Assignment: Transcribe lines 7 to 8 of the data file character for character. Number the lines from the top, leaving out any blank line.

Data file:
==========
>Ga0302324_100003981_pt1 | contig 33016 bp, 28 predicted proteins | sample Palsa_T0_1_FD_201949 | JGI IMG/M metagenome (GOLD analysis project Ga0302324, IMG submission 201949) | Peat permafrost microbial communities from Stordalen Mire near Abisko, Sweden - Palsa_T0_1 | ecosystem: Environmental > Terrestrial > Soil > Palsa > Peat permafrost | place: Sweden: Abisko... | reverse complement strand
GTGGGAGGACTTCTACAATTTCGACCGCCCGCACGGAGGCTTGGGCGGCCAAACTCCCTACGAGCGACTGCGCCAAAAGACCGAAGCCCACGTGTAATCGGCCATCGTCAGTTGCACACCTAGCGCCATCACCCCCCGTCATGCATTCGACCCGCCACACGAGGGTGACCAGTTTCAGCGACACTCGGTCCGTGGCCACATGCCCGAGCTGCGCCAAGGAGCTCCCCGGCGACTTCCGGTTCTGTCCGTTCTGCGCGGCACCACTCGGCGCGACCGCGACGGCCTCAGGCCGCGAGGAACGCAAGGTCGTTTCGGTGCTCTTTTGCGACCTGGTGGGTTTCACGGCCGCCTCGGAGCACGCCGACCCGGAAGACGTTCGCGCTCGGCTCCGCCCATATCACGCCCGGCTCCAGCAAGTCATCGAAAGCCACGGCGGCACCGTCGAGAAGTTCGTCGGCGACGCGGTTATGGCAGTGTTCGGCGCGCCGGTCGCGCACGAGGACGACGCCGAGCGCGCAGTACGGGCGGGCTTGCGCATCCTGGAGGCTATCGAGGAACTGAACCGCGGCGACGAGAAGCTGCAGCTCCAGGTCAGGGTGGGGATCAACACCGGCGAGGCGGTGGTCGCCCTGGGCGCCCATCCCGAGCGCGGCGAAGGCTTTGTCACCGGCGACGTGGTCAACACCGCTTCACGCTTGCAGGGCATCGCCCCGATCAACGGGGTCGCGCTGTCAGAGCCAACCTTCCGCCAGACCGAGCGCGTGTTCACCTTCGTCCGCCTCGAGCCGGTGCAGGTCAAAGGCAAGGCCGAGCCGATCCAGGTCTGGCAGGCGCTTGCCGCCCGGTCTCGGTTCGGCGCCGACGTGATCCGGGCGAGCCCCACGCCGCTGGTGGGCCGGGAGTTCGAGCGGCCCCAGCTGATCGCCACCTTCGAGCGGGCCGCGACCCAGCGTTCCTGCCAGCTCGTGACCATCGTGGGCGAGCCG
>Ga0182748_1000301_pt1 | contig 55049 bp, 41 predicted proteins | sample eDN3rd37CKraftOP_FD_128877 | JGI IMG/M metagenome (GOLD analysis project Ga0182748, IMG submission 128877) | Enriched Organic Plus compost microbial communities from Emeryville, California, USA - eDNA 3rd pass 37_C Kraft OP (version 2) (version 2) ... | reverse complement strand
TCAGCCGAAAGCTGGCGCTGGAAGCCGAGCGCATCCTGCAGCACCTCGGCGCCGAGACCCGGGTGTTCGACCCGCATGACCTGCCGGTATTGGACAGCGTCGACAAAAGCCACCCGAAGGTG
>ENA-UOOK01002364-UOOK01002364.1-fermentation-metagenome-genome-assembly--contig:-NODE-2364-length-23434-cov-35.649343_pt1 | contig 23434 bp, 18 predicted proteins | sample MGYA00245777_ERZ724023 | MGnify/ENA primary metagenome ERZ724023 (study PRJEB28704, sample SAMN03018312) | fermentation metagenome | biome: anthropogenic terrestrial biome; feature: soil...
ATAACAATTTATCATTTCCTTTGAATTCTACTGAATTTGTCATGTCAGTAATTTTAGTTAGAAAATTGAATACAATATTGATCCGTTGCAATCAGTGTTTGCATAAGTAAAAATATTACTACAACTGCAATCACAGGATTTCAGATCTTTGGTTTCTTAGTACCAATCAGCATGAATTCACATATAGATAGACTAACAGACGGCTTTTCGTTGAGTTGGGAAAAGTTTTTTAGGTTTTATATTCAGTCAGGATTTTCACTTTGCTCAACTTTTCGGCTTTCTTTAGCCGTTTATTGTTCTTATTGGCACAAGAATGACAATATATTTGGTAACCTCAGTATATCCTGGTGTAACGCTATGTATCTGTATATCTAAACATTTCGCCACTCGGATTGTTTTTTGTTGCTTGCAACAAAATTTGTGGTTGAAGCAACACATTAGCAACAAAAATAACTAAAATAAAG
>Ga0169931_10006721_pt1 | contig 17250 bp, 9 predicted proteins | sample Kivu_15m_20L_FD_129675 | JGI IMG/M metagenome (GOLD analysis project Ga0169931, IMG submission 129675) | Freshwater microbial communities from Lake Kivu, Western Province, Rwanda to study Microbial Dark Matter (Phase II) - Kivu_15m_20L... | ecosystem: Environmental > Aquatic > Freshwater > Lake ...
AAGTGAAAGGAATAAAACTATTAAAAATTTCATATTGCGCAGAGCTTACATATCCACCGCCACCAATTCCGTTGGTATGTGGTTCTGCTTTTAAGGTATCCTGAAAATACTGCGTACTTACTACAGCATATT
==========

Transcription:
>Ga0169931_10006721_pt1 | contig 17250 bp, 9 predicted proteins | sample Kivu_15m_20L_FD_129675 | JGI IMG/M metagenome (GOLD analysis project Ga0169931, IMG submission 129675) | Freshwater microbial communities from Lake Kivu, Western Province, Rwanda to study Microbial Dark Matter (Phase II) - Kivu_15m_20L... | ecosystem: Environmental > Aquatic > Freshwater > Lake ...
AAGTGAAAGGAATAAAACTATTAAAAATTTCATATTGCGCAGAGCTTACATATCCACCGCCACCAATTCCGTTGGTATGTGGTTCTGCTTTTAAGGTATCCTGAAAATACTGCGTACTTACTACAGCATATT